Now your kids have a fun monster to play with. Our monsters ate random items and stored small toys.

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Kim is a contributing writer for No Time For Flash Cards, a mom to a toddler, a preschooler, and a foster parent, too. She juggles her day by trying out fun activities and crafts with the kids. After all, she is just a big kid herself. See what she has been up to over at Mom Tried It.

Frankenstein Halloween Craft

I get asked for craft ideas for older kids from time to time especially around holidays and special occasions like Halloween. When I picked up some sparkly sticky back foam I immediately knew I had to use it to make some kind of Frankenstein!   I decided on a magnet because it can be used at home in the kitchen ( yay, no tape or push pins in the wall) , in a locker at school or wherever else you choose. It’s a fast craft for older kids and would work great as a Halloween party activity too.

  1. Gather your materials. You will need some green and black sparkly sticky back foam, scissors, 2 wiggly eyes, glue and a magnet. I recycle the free magnets we get as promotions for things like furnace repair and pizza parlors.
  2. Start by cutting out a face shape in the green foam. Remember to make the top flat.
  3. Glue the magnet on the back and set aside to dry.
  4. While that is drying cut the black foam into a rectangle as wide as the top of the head. Make cuts on one side to make spiky hair.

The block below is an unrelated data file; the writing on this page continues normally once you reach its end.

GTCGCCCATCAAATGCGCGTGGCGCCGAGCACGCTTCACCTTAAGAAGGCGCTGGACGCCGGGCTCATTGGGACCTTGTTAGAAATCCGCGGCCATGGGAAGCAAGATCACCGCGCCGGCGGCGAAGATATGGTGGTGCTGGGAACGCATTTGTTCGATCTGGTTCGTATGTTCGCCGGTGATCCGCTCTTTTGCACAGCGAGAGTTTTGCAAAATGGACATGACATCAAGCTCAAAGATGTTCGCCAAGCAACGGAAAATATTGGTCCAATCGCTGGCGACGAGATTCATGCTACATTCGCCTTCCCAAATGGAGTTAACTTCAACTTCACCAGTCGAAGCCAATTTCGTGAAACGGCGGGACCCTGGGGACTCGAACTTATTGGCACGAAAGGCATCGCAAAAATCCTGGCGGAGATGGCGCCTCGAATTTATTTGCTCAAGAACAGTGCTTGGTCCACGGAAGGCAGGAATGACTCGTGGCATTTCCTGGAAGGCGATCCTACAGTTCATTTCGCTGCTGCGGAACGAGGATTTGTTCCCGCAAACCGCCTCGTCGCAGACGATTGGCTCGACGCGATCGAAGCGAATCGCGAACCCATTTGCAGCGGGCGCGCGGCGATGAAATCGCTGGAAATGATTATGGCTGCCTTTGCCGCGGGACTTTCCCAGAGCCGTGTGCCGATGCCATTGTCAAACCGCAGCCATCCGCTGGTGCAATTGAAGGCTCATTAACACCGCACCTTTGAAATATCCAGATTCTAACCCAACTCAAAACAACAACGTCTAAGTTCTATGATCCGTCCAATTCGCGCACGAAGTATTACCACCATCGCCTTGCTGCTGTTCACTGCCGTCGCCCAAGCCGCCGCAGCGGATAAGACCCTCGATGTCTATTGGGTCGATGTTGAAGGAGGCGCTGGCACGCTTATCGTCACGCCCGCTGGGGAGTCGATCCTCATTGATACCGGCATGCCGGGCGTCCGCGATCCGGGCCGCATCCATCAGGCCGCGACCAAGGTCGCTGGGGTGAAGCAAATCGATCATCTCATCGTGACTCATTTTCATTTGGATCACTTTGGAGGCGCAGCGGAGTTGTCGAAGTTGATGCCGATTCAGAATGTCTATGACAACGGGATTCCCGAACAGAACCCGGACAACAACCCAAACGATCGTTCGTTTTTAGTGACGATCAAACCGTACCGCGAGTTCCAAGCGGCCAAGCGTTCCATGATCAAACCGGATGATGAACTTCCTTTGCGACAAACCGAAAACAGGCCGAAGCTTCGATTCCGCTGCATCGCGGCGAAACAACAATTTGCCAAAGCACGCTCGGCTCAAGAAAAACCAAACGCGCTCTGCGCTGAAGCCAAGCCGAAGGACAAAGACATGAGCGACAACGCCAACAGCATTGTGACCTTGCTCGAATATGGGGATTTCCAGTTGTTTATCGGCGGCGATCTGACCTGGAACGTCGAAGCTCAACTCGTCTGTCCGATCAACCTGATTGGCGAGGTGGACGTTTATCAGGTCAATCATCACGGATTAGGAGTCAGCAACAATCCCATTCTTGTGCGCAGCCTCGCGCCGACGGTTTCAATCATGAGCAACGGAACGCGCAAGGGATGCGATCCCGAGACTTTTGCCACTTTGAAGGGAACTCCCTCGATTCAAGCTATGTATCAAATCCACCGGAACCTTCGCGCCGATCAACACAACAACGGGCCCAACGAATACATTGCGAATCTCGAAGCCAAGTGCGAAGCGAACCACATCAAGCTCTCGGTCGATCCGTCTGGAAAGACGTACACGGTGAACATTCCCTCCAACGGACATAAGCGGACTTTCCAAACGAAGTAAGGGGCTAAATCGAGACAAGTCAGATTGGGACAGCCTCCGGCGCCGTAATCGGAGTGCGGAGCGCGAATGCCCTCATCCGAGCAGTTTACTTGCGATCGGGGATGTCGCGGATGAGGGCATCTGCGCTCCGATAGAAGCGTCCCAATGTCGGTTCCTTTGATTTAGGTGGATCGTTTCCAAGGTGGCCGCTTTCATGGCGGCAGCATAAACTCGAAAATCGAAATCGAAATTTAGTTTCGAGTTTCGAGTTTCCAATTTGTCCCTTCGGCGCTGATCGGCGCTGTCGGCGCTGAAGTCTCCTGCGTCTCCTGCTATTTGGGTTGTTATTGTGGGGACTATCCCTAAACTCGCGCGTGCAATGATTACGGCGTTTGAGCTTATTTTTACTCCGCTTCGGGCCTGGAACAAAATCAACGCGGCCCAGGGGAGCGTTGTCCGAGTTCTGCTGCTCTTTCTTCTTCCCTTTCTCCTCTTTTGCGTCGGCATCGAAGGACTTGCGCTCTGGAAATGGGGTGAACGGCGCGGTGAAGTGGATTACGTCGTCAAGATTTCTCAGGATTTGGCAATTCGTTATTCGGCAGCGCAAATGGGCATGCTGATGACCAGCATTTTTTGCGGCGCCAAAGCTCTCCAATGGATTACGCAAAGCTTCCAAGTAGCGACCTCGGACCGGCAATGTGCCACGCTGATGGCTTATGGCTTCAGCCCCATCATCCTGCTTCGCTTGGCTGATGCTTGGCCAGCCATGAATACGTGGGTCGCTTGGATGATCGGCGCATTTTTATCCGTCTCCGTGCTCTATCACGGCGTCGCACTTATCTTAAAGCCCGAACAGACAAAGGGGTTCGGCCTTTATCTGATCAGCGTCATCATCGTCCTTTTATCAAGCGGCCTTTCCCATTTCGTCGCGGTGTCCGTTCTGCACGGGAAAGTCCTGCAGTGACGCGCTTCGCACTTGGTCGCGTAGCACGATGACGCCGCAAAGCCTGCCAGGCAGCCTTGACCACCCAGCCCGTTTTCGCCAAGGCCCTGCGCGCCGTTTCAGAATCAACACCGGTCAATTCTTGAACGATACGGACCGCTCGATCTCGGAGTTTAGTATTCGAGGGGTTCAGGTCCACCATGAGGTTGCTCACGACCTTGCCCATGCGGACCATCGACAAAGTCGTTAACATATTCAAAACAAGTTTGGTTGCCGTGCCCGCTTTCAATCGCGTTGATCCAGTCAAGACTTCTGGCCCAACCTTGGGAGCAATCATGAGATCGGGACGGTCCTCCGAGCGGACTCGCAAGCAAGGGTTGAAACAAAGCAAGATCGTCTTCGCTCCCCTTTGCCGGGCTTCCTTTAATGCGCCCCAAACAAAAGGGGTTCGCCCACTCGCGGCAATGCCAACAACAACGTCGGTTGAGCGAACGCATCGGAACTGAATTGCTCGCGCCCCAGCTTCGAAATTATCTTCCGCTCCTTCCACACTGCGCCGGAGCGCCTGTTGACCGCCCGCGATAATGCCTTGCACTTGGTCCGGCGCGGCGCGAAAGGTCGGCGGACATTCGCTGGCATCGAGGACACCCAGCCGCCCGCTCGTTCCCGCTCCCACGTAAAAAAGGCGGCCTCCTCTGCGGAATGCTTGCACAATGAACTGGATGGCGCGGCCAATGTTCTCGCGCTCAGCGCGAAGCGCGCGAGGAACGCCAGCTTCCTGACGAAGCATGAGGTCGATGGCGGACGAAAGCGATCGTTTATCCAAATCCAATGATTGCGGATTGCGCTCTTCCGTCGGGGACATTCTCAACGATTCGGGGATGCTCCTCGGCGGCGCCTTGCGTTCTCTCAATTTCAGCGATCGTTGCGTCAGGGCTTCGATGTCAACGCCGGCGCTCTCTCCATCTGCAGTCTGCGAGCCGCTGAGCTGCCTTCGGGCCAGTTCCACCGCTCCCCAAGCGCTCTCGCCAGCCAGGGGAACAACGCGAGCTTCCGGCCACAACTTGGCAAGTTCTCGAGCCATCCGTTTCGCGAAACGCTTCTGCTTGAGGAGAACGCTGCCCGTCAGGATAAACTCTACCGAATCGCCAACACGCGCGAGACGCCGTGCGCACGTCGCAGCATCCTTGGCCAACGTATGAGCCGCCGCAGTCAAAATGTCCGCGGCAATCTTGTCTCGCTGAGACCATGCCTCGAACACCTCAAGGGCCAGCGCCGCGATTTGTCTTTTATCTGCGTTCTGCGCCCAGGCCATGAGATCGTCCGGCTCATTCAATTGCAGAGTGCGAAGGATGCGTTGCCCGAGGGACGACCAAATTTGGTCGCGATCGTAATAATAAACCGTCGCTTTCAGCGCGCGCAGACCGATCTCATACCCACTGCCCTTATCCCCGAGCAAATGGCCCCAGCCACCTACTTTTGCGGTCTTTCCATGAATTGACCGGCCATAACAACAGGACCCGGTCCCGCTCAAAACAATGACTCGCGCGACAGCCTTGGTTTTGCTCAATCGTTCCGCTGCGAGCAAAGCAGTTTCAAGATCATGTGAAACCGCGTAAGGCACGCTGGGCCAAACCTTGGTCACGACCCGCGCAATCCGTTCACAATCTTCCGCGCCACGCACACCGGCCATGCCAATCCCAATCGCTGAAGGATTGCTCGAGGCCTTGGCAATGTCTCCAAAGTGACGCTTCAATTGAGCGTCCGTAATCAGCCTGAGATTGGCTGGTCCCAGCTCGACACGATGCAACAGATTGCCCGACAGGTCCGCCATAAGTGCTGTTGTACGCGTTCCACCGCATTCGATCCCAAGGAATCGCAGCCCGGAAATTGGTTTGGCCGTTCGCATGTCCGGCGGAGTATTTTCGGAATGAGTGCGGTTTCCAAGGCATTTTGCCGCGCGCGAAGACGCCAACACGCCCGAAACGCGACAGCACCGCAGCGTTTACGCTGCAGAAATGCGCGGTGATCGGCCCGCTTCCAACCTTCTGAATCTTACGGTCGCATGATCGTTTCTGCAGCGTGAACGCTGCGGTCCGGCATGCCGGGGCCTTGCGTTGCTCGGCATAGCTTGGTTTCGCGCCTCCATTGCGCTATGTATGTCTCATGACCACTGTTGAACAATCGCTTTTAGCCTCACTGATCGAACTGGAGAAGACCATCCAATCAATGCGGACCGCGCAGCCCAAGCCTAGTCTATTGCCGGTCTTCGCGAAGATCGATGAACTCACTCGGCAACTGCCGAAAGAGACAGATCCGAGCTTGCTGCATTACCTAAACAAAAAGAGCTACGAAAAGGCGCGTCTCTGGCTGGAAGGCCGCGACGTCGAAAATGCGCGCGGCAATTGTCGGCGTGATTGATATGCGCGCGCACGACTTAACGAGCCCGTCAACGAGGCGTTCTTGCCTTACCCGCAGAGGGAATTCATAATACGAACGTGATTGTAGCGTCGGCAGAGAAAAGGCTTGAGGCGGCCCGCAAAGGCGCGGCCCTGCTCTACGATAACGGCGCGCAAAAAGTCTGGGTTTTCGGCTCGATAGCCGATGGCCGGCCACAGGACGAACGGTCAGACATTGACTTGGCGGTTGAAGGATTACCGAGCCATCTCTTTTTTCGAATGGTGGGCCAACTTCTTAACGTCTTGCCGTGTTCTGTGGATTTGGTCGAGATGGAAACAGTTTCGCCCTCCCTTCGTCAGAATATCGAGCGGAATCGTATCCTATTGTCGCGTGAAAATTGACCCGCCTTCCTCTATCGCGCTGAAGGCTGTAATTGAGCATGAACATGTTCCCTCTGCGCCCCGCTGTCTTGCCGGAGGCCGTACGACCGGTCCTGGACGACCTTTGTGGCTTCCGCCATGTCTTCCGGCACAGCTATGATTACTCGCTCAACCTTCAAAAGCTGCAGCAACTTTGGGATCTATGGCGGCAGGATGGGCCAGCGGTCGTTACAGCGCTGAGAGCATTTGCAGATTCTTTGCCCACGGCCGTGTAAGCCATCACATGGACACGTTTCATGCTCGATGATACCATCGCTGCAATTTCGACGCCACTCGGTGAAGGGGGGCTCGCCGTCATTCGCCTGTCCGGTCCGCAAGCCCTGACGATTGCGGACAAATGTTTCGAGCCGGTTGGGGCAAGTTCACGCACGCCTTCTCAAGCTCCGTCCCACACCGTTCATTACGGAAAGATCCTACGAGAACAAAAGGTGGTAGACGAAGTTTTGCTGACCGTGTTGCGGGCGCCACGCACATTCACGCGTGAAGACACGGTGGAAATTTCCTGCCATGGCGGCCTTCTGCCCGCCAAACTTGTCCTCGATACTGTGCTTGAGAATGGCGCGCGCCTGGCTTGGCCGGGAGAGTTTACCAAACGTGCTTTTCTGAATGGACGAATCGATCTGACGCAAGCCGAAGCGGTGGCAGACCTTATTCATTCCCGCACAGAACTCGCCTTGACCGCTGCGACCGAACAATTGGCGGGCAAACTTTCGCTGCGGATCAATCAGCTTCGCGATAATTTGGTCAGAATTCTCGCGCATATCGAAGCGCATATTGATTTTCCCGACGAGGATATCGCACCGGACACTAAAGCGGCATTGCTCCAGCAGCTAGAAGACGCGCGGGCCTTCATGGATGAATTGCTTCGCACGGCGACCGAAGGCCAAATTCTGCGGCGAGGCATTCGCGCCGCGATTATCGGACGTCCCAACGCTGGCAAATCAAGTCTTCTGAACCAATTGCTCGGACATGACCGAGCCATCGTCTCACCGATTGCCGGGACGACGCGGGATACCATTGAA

5. Cut a long strip ( almost as wide as the chin of the monster) out of the black, and several smaller strips.
  6. Cut two triangles out of the black as well , snip the top point off.
  7. Start peeling the backings off. Only peel off as much as will be touching the green foam. Start with the hair add it to the face ( the glue should be dry enough to turn the face over without the magnet falling off, if it does pop it back on and wait.
  8. Next add the long strip ( the mouth) and the small strips across it. 
  9. Add the ears ( well really they are bolts, but they are about where people’s ears are). Again only peel back the backing for the part that is touching the green foam.
  10. Glue on the eyes. Let dry completely.

Your little ghoul too young for this craft? Try our preschooler friendly Paper Roll Frankenstein instead.

Monster Books

Monster Mess! by Margery Cuyler is a silly rhyming book about a monster who isn’t interested in scaring you, but rather cleaning up your messes. Readers follow along as the monster creeps through the house finding messes and tidying up. I personally loved it when the monster stepped on blocks, who reading this with kids hasn’t stepped on toys like Lego and screamed in pain?! I know I do, a lot so that part resonated with me . The illustrations by S.D. Schindler are done at funky angles and perspectives and adds a lot to the text. It’s not scary at all and a great monster choice for more fearful kids.